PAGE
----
Based on the relationship between the Mann-Whitney Test and the Wilcoxon Rank-Sum Test, we can modify the exact test described in Wilcoxon Rank-Sum Exact Test to provide an exact test for Mann-Whitney.

The one-tail Wilcoxon Rank-Sum exact test is as follows:

p-value = PERMDIST(*W*, *n*1, *n*2, TRUE)

T-crit = PERMINV(*α*, *n*1, *n*2)

This turns into the one-tail Mann-Whitney exact test is as follows:

p-value = PERM2DIST(COMBIN(MIN(*n*1, *n*2)+1,2)+*U*, *n*1, *n*2, TRUE)

U-crit = PERM2INV(*α*, *n*1, *n*2)-COMBIN(MIN(*n*1, *n*2)+1, 2)

The two-tail Wilcoxon Rank-Sum exact test is as follows:

p-value = 2 * PERMDIST(*W*, *n*1, *n*2, TRUE)

T-crit = PERMINV(*α*/2, *n*1, *n*2)

This turns into the two-tail Mann-Whitney exact test is as follows:

p-value = 2 * PERM2DIST(COMBIN(MIN(*n*1, *n*2)+1,2)+*U*, *n*1, *n*2, TRUE)

U-crit = PERM2INV(*α*/2, *n*1, *n*2)-COMBIN(MIN(*n*1, *n*2)+1, 2)

The p-values for the two-tailed test are correct as long as the p-value for the one-tailed test is at most .5.

**Real Statistics Functions**: The Real Statistics Resource Pack contains the following functions which implement the process described above.

**MANNDIST**(*x*, *n*1, *n*2, *tails*) = value of the Mann-Whitney distribution at *x* based on and elements, where *tails* = 1 (default) or 2; i.e. the p-value as defined above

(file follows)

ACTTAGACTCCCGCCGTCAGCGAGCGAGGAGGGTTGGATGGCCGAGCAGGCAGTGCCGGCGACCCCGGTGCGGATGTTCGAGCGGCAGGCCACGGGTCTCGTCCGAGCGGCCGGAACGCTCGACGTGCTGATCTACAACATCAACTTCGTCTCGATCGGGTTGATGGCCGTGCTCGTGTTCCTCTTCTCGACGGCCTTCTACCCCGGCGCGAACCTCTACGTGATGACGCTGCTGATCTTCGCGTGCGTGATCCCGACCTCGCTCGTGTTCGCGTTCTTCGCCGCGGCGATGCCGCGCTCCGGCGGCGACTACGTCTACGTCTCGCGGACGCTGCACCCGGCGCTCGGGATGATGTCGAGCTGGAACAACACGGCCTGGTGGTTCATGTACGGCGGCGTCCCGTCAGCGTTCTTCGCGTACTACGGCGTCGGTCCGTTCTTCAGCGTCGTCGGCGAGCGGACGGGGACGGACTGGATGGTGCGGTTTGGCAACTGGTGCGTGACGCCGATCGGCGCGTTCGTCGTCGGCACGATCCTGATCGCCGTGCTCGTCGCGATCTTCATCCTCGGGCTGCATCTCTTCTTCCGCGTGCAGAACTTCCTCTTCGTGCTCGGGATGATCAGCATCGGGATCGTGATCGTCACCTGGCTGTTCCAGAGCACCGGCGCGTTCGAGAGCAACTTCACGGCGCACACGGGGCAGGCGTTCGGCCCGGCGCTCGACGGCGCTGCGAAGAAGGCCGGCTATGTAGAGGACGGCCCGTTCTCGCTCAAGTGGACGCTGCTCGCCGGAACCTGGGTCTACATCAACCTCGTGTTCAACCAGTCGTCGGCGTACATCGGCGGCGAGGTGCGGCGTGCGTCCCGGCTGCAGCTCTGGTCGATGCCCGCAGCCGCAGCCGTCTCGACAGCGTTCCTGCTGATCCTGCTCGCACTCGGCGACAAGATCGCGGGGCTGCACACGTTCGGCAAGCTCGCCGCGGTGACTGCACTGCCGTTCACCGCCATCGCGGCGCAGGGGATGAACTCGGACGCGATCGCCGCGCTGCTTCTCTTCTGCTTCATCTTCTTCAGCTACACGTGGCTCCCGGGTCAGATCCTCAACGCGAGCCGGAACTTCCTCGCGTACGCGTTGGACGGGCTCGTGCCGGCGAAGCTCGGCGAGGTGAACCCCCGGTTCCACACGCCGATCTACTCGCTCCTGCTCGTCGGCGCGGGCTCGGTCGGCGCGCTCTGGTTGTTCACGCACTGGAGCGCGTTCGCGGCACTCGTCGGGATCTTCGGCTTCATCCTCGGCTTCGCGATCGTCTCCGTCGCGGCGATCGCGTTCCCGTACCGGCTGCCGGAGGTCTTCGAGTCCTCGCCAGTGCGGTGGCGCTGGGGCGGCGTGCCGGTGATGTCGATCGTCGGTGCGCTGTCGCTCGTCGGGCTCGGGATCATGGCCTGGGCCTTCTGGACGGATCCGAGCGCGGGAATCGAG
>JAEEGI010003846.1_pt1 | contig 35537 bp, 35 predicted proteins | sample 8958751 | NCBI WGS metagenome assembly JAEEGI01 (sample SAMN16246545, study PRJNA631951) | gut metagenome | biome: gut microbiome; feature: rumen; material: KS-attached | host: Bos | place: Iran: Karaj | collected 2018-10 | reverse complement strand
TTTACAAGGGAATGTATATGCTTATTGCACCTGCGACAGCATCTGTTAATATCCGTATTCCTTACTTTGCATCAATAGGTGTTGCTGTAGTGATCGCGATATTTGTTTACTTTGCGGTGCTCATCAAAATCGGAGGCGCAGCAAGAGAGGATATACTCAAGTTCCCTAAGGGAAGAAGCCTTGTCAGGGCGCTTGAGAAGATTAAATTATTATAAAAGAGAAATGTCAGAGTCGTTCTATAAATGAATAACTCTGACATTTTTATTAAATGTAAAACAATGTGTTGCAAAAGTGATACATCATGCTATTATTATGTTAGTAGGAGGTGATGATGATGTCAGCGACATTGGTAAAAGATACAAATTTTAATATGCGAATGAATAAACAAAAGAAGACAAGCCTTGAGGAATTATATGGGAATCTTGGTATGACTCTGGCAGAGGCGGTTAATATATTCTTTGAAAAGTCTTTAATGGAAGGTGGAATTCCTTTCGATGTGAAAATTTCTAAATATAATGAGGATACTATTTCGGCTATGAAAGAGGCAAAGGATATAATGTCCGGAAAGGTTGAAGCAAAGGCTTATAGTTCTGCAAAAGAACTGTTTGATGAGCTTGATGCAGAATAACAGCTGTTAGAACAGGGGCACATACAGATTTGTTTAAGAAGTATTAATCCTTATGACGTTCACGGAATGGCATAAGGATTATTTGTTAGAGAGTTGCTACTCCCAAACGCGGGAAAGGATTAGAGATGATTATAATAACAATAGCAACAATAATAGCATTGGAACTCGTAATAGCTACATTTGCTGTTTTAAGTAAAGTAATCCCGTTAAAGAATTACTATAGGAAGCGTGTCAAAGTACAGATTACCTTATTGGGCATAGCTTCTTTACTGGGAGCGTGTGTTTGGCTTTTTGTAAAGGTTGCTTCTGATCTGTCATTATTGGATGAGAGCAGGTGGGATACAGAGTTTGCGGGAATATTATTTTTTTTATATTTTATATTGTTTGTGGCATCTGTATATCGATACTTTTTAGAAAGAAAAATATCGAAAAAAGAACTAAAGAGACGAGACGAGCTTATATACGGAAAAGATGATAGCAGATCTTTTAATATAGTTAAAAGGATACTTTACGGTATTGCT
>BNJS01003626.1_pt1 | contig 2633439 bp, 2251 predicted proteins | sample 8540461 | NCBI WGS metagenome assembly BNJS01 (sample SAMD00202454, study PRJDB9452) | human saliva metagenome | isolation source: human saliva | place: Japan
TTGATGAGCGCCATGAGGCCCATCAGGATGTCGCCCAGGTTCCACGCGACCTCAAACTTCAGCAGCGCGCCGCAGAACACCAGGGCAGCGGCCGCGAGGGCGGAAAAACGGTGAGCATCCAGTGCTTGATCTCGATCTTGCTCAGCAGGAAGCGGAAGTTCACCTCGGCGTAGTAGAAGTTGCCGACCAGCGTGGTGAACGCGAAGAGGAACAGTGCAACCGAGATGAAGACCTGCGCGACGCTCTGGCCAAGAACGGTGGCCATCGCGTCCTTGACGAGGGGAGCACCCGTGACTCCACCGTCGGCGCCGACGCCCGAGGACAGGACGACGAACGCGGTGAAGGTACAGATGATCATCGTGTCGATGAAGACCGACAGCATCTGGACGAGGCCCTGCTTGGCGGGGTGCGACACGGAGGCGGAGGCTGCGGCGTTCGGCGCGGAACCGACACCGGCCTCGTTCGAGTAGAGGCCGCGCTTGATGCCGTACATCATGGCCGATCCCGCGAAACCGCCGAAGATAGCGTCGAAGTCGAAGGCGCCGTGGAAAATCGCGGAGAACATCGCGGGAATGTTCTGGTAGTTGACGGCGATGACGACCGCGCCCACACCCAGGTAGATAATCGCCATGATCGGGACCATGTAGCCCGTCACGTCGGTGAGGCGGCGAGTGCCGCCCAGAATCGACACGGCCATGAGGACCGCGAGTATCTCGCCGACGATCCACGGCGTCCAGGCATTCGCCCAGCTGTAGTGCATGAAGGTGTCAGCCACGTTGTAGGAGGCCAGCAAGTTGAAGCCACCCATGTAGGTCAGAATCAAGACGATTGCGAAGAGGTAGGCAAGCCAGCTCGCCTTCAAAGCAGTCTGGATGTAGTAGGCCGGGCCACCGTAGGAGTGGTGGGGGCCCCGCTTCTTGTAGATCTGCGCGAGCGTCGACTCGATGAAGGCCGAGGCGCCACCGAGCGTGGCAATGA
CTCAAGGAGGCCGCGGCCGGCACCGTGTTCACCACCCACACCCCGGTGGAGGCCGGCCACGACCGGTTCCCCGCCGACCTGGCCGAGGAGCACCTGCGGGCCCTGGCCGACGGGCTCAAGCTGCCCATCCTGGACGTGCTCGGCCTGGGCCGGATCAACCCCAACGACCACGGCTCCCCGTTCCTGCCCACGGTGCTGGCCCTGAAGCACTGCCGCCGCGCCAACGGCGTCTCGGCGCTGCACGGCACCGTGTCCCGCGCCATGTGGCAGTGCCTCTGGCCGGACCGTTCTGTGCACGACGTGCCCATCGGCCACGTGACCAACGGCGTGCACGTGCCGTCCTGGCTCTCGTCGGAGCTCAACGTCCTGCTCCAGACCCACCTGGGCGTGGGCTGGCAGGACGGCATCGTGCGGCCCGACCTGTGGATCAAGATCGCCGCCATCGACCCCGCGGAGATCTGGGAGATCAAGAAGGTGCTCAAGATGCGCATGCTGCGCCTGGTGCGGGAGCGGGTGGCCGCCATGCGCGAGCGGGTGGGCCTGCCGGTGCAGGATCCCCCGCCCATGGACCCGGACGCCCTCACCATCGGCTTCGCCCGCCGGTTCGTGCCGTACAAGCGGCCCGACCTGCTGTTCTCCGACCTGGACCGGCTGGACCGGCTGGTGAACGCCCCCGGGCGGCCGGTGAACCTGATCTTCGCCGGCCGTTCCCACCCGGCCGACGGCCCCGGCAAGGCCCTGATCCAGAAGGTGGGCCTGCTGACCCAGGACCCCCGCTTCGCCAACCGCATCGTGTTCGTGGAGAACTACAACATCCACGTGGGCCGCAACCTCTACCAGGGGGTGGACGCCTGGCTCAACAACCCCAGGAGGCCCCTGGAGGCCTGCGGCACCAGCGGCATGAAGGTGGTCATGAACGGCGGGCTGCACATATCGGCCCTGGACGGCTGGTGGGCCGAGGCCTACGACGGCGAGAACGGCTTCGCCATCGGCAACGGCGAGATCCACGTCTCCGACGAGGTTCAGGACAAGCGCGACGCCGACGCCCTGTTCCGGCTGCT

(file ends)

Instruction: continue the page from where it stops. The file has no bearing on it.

**MANNINV**(*p*, *n*1, *n*2, *tails*) = inverse of the Mann-Whitney distribution at *p*; i.e. the least value of such that MANNDIST(*x*, *n*1, *n*2, *tails*) ≥ *p*, where *tails* = 1 (default) or 2; i.e. U-crit as defined above

**MANN_EXACT**(R1, R2, *tails*) = p-value of the Mann-Whitney exact test on the data in ranges R1 and R2, where *tails* = 1 or 2 (default)

Thus for the two-tailed test for Example 1 of Mann-Whitney Test, we have

MANNDIST(H11,H5,I5,2) = .117928

MANNINV(.05,H5,I5,2) = 34

MANN_EXACT(A6:A17,B6:B16,2) = .117928

**Observation**: These functions are quite computationally intensive. Depending on the power of your computer they compute quite quickly for values of *n = n*1 + *n*2 up to about 24 or 25, a little higher when *n*1 is much higher than *n*2. For larger values of *n* these functions are probably too slow to be of practical use for most situations.